Is the New Testament Reference to the Hostility of “the Jews” Anti-Semitic?

While a considerable number of New Testament passages refer collectively to the hostility of “the Jews” (e.g., John 7:13; 19:12, 38; Acts 9:22, 23; 26:21; 2 Corinthians 11:24 ), collective references to Israel also appear frequently in the Old Testament. The prophets of Israel almost always referred to the physical descendants of Abraham, Isaac, and Jacob as a group:

“The Lord said to me, ‘I have seen this people, and they are a stiff-necked people indeed!’” (Deuteronomy 9:13-14 NIV).

“The Lord told him: ‘Listen to all that the people are saying to you; it is not you they have rejected, but they have rejected Me as their king’” (1 Samuel 8:7-8 NIV).

“But you have now rejected your God, who saves you out of all your calamities and distresses. And you have said, ‘No, set a king over us’” (1 Samuel 10:19 NIV).

“But My people would not listen to Me; Israel would not submit to Me. So I gave them over to their stubborn hearts to follow their own devices. If my people would but listen to Me, if Israel would follow My ways, how quickly would I subdue their enemies and turn My hand against their foes!” (Psalm 81:11-14 NIV).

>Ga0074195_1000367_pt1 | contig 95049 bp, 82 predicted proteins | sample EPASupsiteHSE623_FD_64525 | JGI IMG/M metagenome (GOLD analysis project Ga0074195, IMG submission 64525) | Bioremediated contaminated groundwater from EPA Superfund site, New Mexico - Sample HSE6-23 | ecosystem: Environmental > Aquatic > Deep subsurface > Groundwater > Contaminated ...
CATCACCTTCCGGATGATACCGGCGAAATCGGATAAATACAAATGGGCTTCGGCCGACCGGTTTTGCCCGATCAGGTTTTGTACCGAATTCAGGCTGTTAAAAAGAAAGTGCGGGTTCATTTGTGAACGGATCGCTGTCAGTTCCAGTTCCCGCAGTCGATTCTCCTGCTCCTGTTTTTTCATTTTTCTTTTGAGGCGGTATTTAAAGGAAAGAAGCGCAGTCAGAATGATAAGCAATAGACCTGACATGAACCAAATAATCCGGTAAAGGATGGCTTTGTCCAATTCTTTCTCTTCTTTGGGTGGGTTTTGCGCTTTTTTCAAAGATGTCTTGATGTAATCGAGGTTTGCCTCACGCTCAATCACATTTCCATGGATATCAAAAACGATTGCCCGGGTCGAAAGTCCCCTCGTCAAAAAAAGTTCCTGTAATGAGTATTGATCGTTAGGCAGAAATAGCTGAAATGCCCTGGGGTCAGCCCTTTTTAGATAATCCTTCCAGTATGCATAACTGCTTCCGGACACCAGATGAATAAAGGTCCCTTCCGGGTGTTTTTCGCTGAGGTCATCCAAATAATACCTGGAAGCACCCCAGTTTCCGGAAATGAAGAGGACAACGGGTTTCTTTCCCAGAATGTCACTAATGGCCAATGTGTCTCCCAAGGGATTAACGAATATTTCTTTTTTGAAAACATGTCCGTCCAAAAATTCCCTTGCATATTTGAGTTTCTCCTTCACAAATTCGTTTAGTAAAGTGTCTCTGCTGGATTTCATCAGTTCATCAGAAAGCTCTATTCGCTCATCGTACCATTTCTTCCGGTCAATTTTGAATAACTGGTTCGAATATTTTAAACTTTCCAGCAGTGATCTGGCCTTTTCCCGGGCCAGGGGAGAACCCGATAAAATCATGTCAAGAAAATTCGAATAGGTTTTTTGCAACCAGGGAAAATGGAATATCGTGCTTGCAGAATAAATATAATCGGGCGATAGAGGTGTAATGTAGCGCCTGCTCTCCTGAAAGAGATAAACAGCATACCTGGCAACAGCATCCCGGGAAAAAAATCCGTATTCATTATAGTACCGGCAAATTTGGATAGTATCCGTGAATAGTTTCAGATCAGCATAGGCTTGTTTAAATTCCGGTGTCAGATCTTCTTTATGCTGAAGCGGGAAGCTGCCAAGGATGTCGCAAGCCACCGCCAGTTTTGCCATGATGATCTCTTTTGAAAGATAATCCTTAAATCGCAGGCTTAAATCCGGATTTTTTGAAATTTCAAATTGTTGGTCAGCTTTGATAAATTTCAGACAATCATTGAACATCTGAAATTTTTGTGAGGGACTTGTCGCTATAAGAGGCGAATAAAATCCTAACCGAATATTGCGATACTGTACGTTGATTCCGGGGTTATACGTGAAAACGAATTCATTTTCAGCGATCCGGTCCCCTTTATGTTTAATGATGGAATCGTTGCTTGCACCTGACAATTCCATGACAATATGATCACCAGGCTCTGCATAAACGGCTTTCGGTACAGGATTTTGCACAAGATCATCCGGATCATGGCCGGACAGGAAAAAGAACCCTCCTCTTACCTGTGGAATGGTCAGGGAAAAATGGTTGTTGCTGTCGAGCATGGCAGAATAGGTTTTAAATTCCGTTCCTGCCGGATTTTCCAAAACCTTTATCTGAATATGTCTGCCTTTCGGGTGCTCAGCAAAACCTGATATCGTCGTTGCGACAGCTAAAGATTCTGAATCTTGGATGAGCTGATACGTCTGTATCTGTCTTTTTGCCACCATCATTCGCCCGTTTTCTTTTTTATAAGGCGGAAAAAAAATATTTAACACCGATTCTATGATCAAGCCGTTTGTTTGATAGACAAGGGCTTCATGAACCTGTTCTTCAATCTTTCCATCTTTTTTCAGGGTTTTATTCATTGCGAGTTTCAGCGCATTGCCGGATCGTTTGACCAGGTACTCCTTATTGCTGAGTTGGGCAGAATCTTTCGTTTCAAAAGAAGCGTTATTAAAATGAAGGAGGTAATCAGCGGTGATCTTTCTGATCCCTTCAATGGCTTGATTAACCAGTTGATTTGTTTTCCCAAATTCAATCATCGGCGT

“They have chosen their own ways, and their souls delight in their abominations; so I also will choose harsh treatment for them and will bring upon them what they dread. For when I called, no one answered, when I spoke, no one listened. They did evil in My sight and chose what displeases Me” (Isaiah 66:3-4 NIV).

When taken in context, the prophetic references of neither the Old Testament nor the New Testament refer to all Jews. Further, primarily Jewish writers who had a deep love for their own countrymen wrote both the Old and New Testaments. We can be sure that their criticism was written out of a spirit of family love and concern.

In both the Old and New Testaments there is always a faithful remnant (Exodus 32:7-13; Numbers 14:27-34; Isaiah 10:21-23; Romans 9:27; 11:2-5, 23-29 ). Passages referring to the shortcomings or sins of “Israel,” “the people,” or “the Jews,” refer to a particular subset—usually the political and cultural leaders—that is in rebellion against the spirit and purpose of the law.

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